Pa. group is a home to the skeptical

April 22, 1997


Staff Writer, Waynesboro

WAYNESBORO, Pa. - In a town that supports more than 50 churches serving 24 denominations, a new group is forming whose members challenge religious beliefs in favor of scientific-based knowledge.

Organized by Waynesboro residents L. Granville Laird and Carl Silverman, Freethinkers of Waynesboro, or FREEWAY, is open to atheists, agnostics, humanists and other religious skeptics in Franklin and surrounding counties.

"We're not a radical organization by any means," Laird said. "We want to be a source of information and open discussion for the community."


Concentrating on building up membership, Laird and Silverman said their goal is to simply provide a forum and support network for those who may feel isolated in their beliefs.

"We don't intend to convert anybody. We just want to offer at least one place where people who think differently can meet," Silverman said, who is culturally a Jewish American but has never believed the religious aspects of Judaism.

Besides providing a forum for discussion, Laird said the group will act as "watchdogs" in the community, upholding separation of church and state and First Amendment issues, and tracking political decisions.

The two organizers talked about forming a group a year ago after Silverman protested the distribution of New Testament Bibles by The Gideons in Waynesboro area elementary schools during school hours, without parental notification and with a Gideon member present.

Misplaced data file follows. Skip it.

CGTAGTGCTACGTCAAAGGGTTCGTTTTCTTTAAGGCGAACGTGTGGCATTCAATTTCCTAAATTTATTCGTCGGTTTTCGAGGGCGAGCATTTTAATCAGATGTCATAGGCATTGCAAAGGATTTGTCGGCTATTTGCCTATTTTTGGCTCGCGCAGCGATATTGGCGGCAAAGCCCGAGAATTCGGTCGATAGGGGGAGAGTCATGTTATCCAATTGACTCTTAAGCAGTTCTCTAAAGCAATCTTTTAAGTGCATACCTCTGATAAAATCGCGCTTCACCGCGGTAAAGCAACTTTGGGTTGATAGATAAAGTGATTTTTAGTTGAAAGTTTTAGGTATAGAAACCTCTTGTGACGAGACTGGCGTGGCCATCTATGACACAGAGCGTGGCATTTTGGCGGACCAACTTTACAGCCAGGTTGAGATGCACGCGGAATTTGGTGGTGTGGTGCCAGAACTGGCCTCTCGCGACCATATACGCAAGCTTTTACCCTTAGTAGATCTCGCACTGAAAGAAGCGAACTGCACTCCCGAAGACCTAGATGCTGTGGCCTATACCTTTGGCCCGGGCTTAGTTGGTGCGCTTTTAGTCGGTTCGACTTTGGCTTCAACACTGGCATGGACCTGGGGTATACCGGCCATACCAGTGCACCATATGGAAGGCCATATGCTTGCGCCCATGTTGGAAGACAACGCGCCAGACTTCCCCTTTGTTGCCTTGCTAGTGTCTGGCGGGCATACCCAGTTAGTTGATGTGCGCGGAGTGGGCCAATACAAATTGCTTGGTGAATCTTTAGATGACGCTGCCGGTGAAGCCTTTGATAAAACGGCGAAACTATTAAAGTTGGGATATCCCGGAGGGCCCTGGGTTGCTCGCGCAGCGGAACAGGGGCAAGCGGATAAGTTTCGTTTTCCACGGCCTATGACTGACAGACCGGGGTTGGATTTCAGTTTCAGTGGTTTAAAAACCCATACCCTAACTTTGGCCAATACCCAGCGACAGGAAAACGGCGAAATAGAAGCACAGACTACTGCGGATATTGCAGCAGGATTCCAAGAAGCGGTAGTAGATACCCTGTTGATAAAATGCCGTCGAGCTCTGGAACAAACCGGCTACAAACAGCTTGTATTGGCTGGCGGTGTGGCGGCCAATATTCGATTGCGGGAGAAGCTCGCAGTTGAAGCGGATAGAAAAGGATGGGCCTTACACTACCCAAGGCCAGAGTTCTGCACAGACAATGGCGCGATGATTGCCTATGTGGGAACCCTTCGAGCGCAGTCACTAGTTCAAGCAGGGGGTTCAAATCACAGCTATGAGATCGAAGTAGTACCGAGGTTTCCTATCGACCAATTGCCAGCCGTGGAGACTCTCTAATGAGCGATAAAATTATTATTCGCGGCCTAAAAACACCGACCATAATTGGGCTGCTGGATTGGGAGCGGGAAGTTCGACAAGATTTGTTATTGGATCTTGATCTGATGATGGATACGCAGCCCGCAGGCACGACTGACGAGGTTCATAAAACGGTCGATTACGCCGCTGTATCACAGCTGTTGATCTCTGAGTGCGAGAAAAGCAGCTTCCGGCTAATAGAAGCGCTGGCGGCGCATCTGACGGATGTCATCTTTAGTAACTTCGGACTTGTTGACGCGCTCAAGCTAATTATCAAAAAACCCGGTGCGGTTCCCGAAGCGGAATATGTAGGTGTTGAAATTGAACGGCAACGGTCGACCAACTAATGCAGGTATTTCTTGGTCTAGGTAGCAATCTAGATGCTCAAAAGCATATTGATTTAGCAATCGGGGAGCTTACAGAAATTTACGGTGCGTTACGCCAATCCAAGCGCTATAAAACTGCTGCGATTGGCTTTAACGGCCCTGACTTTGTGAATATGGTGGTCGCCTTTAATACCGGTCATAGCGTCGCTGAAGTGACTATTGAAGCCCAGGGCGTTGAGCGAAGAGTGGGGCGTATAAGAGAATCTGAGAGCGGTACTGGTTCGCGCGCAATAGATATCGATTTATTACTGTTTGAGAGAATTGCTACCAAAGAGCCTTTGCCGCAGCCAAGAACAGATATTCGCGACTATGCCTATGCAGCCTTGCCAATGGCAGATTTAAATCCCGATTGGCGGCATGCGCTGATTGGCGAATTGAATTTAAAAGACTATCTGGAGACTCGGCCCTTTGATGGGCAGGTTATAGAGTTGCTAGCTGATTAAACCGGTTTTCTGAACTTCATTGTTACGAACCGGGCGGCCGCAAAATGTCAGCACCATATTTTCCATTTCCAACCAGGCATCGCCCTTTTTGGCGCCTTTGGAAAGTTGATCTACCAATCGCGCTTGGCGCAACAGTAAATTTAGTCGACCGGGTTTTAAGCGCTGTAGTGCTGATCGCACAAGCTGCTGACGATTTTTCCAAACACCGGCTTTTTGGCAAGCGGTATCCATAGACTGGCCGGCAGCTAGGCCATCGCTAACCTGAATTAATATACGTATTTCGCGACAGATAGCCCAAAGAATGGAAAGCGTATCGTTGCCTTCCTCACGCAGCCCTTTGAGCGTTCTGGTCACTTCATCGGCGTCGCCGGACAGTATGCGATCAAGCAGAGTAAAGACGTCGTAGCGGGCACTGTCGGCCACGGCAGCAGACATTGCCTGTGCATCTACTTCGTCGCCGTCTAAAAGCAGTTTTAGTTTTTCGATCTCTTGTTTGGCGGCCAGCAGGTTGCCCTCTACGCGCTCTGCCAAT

In response, Silverman asked to distribute an atheist pamphlet called "God Is Just Pretend."

The school board, after much controversy, eventually adopted a policy allowing outside organizations to bring materials to schools during open houses in the evening, held once per year in each school.

Laird, who said he's earned the reputation as the "town atheist" and has been called "the devil himself," explained that he believes it is improbable and impractical to even consider it a possibility that a higher power exists.

"We don't base our beliefs on a 2,000-year-old book," Laird said.

"Evolution is a theory, but it's also a fact. Christianity is neither. It's a belief. It's a superstition," Laird said, who was a member of his family's Presbyterian church and a singer in the church choir until the age of 13 and considers himself well read in the Bible.

Citing commercialized religious holidays as an example, Laird said he's noticed that society is "getting away from the Bible."

Instead of observing Christmas, Laird said he and most other atheists celebrate the solstice, the birth of the new sun. At Easter, atheists recognize the spring equinox.

"Atheists don't kill, rob, or steal. We're as moral as anybody else," Laird said, who plans to promote family and political values through the organization.

Several local clergymen declined to comment about the group.

For more information, call Laird at 1-717-762-6164 or Silverman at 1-717-765-4291, or contact them through the Internet at (

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